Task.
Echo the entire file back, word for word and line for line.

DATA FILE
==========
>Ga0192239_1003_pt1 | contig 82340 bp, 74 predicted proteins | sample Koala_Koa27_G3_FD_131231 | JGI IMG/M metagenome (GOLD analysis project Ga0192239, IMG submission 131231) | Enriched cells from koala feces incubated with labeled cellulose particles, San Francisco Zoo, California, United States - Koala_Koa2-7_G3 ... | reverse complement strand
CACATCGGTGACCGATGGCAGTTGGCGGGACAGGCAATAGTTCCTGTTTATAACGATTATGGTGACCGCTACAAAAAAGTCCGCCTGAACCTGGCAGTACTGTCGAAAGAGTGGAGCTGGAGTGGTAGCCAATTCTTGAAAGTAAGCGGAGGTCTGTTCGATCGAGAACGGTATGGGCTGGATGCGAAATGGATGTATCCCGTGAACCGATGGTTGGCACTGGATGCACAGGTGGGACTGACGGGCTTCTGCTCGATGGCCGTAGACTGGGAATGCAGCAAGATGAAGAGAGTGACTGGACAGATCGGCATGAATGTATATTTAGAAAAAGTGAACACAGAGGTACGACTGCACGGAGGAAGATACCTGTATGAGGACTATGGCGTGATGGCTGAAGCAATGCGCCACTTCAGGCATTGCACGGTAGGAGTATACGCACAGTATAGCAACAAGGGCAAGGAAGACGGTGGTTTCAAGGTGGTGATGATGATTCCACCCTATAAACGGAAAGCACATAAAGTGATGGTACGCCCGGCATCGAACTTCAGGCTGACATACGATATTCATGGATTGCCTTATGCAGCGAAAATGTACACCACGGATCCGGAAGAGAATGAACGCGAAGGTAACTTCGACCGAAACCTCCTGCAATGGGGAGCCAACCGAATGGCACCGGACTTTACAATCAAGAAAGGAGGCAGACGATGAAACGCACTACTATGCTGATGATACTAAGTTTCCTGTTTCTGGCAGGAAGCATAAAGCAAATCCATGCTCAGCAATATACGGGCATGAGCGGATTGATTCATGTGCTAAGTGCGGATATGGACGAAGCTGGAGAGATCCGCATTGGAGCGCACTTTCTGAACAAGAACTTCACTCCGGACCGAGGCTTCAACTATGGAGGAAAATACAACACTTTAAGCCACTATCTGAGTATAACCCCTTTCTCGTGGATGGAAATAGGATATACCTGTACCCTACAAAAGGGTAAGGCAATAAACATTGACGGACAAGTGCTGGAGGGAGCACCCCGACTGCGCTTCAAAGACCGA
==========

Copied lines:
>Ga0192239_1003_pt1 | contig 82340 bp, 74 predicted proteins | sample Koala_Koa27_G3_FD_131231 | JGI IMG/M metagenome (GOLD analysis project Ga0192239, IMG submission 131231) | Enriched cells from koala feces incubated with labeled cellulose particles, San Francisco Zoo, California, United States - Koala_Koa2-7_G3 ... | reverse complement strand
CACATCGGTGACCGATGGCAGTTGGCGGGACAGGCAATAGTTCCTGTTTATAACGATTATGGTGACCGCTACAAAAAAGTCCGCCTGAACCTGGCAGTACTGTCGAAAGAGTGGAGCTGGAGTGGTAGCCAATTCTTGAAAGTAAGCGGAGGTCTGTTCGATCGAGAACGGTATGGGCTGGATGCGAAATGGATGTATCCCGTGAACCGATGGTTGGCACTGGATGCACAGGTGGGACTGACGGGCTTCTGCTCGATGGCCGTAGACTGGGAATGCAGCAAGATGAAGAGAGTGACTGGACAGATCGGCATGAATGTATATTTAGAAAAAGTGAACACAGAGGTACGACTGCACGGAGGAAGATACCTGTATGAGGACTATGGCGTGATGGCTGAAGCAATGCGCCACTTCAGGCATTGCACGGTAGGAGTATACGCACAGTATAGCAACAAGGGCAAGGAAGACGGTGGTTTCAAGGTGGTGATGATGATTCCACCCTATAAACGGAAAGCACATAAAGTGATGGTACGCCCGGCATCGAACTTCAGGCTGACATACGATATTCATGGATTGCCTTATGCAGCGAAAATGTACACCACGGATCCGGAAGAGAATGAACGCGAAGGTAACTTCGACCGAAACCTCCTGCAATGGGGAGCCAACCGAATGGCACCGGACTTTACAATCAAGAAAGGAGGCAGACGATGAAACGCACTACTATGCTGATGATACTAAGTTTCCTGTTTCTGGCAGGAAGCATAAAGCAAATCCATGCTCAGCAATATACGGGCATGAGCGGATTGATTCATGTGCTAAGTGCGGATATGGACGAAGCTGGAGAGATCCGCATTGGAGCGCACTTTCTGAACAAGAACTTCACTCCGGACCGAGGCTTCAACTATGGAGGAAAATACAACACTTTAAGCCACTATCTGAGTATAACCCCTTTCTCGTGGATGGAAATAGGATATACCTGTACCCTACAAAAGGGTAAGGCAATAAACATTGACGGACAAGTGCTGGAGGGAGCACCCCGACTGCGCTTCAAAGACCGA